Must Read

Some Texas-sized greenwashing for highway widening in Austin.  TXDOT is aiming to spend close to $5 billion to widen I-35 through downtown Austin, and to sweeten the deal, they’re producing project renderings showing lengthy caps over portions of the widened freeway.  One hitch though:  while TXDOT will pay to build the highway, it isn’t going to contribute a dime to building the caps, which are expected to cost a cool billion.

Somebody else will have to come up with the money:  but that doesn’t stop TXDOT from shamelessly greenwashing the project with illustrations that show great swaths of green and a barely legible notation that “surface level enhancements to be provided by others.

Rhetorical blame-shifting and denial in face of automobile carnage.  Highway deaths, which have been rising for the past several years, are spiking this summer, with a number of particularly painful losses.  A driver killed Seventeen year old aspiring professional cyclist with their car; the sports national body described his death as a “training accident.”  That produced a visceral reaction from many, including Bella Chu who has some practical advice for spotting the blame-shifting and denial built into standard auto-centric accounts of this ongoing epidemic of traffic violence:

Clip out and save this list and see how many of these misleading messages you can find in press accounts of traffic violence in your city.

The outlook for cities, post-Covid.  Rani Molla has an excellent survey article looking at the future of cities in a post-covid, more work-from-home world.  Molla touches base with a wide range of experts, getting their views on everything from the decline in office employment due to remote work, to the opportunities for cities to emphasize livability and amenities as economic advantages.  Molla writes:

To compete with each other and truly thrive, cities must work on becoming more attractive places to live.  Just because big cities are probably going to be fine doesn’t mean they don’t have a lot of challenges or that they couldn’t be a lot better. They do and they can. That means maintaining what already makes cities good and adding things that could make their constituents’ lives better — that’s something that will keep people there and make others come.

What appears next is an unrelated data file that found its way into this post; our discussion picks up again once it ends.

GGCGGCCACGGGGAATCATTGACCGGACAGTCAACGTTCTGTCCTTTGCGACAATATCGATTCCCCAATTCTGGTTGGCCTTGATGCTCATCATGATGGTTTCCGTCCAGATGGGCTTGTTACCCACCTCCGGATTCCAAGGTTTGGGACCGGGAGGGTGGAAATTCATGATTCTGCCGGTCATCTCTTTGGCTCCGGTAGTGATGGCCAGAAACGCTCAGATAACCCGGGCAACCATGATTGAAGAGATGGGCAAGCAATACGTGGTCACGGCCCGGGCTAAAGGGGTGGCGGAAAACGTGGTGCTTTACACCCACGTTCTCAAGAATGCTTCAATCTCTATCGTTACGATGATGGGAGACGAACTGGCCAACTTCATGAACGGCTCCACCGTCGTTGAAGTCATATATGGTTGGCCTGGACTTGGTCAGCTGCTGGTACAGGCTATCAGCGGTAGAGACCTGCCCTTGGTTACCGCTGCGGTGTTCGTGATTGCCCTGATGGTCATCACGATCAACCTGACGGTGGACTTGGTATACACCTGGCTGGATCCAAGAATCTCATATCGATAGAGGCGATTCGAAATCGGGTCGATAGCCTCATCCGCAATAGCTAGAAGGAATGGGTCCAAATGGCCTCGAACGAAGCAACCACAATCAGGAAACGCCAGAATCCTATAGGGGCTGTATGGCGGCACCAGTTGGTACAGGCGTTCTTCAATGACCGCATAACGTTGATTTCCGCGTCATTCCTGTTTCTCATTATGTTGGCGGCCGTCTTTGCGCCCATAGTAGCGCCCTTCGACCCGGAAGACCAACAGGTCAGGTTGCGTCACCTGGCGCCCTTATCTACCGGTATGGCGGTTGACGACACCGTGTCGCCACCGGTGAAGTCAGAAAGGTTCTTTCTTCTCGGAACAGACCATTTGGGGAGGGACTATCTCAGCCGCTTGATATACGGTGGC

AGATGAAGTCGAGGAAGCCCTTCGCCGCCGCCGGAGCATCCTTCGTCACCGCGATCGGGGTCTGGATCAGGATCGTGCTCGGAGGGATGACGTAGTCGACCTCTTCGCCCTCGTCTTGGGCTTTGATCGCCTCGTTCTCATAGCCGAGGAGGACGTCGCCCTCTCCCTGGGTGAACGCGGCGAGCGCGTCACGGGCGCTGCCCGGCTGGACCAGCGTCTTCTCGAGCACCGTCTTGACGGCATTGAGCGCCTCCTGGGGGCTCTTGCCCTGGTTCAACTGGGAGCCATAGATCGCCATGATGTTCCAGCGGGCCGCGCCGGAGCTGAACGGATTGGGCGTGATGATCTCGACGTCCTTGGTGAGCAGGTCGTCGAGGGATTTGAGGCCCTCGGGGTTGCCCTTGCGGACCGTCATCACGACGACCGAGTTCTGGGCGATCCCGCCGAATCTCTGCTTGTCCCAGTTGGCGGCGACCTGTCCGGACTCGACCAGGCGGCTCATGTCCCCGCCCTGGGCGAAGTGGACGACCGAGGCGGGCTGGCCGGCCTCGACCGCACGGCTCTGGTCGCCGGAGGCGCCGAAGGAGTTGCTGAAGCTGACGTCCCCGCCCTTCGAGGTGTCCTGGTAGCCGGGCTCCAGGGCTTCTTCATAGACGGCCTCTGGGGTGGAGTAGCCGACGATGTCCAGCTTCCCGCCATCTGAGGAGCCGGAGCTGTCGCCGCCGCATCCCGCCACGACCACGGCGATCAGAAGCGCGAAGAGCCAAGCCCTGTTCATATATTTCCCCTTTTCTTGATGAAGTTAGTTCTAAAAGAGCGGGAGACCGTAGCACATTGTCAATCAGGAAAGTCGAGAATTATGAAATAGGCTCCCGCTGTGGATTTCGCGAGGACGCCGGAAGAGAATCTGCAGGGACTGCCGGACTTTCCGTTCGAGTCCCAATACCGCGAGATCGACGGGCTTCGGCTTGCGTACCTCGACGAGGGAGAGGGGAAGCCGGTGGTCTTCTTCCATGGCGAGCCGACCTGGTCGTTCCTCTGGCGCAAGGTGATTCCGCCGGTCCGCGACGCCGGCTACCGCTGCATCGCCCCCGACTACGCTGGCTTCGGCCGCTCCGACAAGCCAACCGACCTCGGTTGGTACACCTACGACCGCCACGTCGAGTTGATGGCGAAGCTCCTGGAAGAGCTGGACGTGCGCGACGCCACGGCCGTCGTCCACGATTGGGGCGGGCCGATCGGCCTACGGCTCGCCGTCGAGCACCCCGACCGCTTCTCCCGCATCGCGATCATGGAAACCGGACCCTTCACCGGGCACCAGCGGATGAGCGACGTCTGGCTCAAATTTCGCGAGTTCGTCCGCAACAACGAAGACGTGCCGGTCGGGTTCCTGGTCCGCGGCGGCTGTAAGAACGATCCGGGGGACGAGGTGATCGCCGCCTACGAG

As our friend Mary Rowe points out in the article, cities are dynamic and adaptive:  they’ve dealt with plenty of changes over the centuries, and the best will change and evolve to succeed in this new environment.

New Knowledge

Migration by income after the pandemic.  The Economic Innovation Group has a new analysis, based on county level tax return data showing the difference in incomes of in-migrants and out-migrants.

EIG has a terrific nationwide map that easily lets you drill down to county level data and see changes in income levels, as well as changes in the the number of tax returns filed in each year. The data compares tax year 2021 to tax year 2020.  On this map, blue areas saw higher incomes for in-migrants than out-migrants; orange areas had higher incomes for out-migrants than in-migrants.


While the report emphasizes that these are “post-pandemic” changes, there’s a missing baseline here:  Specifically, what were the patterns of migration prior to the pandemic and how did they change?  Much of what we observe in intra-metropolitan and inter-state moves is a well-established historical pattern:  Higher income households (often older people) move from urban center to their suburbs, while central cities tend to attract younger (and lower income households) just starting out.  To some extent, this is influenced by marriage:  Two single people moving into a city file separate tax returns; a married couple leaving the city files a joint return with a higher income.  Similarly, many patterns of interstate migration reflect long established trends (like high income movers leaving New York for Florida, or migrating out of San Francisco).  The real question is whether the pandemic accelerated these trends from their historic pattern, and whether this is a temporary blip or a sustained change.  As tantalizing as these data are, they don’t answer this question.

Conor O’Brien, “Tax Data Reveals Large Flight of High Earners from Major Cities During the Pandemic,” Economic Innovation Group, August 8, 2023

In the news

The Washington Post cited City Observatory’s study of the persistence and spread of concentrated poverty in their article “Income Ladder is Difficult to Climb in US Metros.”